Philip Eglin finds inspiration in the history of visual culture. His works are collisions of elements collected from a wide range of sources and in this exhibition he combines different aspects of ceramic form, figurative image and pure gesture to create a collection of highly resonant vessels.

A series of drug jars carry depictions of hunting scenes, images that had undergone a process of interpretation and revision for the consumption of a different cultural audience even before Eglin’s treatment of them. His imagery is reworked from Spode’s Indian Sporting series of designs (produced in the early 19th century), which was itself based on engravings already taken from paintings by the artist Samuel Howitt.

The pictorial narratives involve colonial game hunters and their Indian entourage, firing from elephant and horse-back as they hunt tiger and boar within exotic landscapes. But Eglin’s new configurations of the scenes are distorted by the bulbous form of the jar. As the image-laden clay slab is pressed into the plaster mould, the painting is stretched and requires cutting and patching, introducing unpredictable mis-registrations and nuances. Once reconstituted, the blue and white design interplays with additional areas of fragmented pattern.

His large jugs are loosely based on 13th century Umbrian maiolica examples, seen in the Museo Nazionale del Bargello in Florence. Their surfaces contain figurative excerpts, enlarged from his sketchbook renderings of details from religious paintings, as well as brisk loops and swerving brushstrokes of luscious, strongly-coloured glaze. It is an approach that requires a work to undergo numerous firings, following the application of each layer of colour and detail. The belly of a jug might be dented, giving it the suggestion of wear and tear through irreverent usage and adding to its general demeanour as the survivor of a rich and eventful life.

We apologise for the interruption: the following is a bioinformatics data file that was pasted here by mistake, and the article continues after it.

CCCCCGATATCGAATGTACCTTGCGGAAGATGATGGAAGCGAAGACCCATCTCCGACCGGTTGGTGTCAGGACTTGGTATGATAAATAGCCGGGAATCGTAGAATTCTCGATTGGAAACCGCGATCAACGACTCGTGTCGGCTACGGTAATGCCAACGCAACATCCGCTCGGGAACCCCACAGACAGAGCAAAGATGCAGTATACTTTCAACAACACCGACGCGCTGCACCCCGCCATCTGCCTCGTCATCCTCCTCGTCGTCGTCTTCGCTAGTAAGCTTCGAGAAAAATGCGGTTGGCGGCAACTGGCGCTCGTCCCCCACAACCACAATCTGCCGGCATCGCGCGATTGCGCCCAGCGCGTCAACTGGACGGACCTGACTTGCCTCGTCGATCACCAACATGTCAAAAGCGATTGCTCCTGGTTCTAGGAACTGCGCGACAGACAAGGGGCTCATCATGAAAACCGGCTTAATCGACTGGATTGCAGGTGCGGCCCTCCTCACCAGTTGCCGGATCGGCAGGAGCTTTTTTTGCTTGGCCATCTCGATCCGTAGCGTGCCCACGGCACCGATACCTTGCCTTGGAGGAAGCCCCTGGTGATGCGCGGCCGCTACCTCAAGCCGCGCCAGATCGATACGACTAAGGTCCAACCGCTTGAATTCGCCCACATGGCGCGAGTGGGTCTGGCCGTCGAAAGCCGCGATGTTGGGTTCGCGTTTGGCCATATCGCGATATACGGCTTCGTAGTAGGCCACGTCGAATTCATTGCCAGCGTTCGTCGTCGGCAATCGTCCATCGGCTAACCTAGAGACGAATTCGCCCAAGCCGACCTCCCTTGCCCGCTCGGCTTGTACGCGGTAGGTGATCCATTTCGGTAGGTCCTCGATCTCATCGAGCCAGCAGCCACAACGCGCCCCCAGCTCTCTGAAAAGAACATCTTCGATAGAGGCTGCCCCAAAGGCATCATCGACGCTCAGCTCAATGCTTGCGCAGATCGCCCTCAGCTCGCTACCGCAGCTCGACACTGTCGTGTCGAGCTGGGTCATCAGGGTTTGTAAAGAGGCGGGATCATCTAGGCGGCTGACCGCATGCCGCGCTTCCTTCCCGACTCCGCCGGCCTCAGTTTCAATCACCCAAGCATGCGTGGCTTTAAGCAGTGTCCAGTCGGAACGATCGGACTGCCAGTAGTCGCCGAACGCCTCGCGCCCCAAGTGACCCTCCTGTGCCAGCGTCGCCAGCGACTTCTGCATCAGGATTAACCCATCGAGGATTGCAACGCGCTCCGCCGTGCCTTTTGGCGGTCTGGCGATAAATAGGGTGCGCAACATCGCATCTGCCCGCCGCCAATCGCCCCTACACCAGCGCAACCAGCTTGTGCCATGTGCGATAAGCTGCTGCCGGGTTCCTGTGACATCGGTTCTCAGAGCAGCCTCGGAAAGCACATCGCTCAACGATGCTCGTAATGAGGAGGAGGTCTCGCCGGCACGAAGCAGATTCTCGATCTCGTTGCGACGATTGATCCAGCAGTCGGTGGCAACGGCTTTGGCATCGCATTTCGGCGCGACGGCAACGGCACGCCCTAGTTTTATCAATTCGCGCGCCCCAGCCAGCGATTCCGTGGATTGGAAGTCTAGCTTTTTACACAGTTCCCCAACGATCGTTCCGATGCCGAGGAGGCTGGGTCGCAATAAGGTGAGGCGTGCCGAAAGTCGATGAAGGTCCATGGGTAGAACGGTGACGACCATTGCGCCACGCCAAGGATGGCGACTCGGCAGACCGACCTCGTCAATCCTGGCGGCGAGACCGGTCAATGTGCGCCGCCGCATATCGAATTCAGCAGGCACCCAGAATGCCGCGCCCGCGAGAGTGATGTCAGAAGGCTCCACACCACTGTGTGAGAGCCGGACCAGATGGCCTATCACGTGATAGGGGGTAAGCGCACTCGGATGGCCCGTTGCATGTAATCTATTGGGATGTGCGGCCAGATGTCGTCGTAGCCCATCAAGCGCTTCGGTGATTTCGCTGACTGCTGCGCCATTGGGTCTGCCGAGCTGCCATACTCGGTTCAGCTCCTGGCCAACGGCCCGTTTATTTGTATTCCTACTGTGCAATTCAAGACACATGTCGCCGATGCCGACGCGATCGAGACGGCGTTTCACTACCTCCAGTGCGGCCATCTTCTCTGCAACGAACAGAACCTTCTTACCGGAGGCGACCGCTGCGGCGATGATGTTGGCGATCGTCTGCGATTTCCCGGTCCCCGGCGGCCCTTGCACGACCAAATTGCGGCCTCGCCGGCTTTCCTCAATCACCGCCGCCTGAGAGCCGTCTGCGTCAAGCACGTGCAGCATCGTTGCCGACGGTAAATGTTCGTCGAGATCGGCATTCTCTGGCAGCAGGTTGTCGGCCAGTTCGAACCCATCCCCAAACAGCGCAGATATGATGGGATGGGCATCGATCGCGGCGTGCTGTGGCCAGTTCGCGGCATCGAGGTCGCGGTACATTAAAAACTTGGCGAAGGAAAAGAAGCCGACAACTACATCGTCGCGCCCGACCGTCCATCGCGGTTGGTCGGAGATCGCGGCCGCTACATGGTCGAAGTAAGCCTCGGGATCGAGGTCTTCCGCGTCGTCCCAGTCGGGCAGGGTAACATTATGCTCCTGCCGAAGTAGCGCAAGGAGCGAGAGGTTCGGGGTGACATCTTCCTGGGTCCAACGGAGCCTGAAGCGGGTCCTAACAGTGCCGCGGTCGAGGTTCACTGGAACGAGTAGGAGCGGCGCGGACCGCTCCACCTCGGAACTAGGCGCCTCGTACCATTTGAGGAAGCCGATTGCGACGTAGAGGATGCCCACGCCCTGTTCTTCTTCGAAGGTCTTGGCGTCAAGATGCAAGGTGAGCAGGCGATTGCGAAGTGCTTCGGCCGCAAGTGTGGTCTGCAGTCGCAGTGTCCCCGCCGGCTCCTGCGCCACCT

This exhibition of new ceramics by Philip Eglin is a lively orchestration of drama and incident.

Philip Eglin (born Gibraltar, 1959) studied at Staffordshire Polytechnic (1979-82) and the Royal College of Art, London (1983-86). He has exhibited internationally and his work can be found in major private and public collections that include Auckland Museum, New Zealand; Mint Museum, North Carolina, USA; Stedelijk Museum, Amsterdam; National Museum of Scotland, Edinburgh; the Fitzwilliam Museum, Cambridge; the British Council and the Victoria & Albert Museum, London. He was winner of the prestigious Jerwood Prize for Applied Arts: Ceramics in 1996.

Words © Tessa Peters, courtesy of Marsden Woo Gallery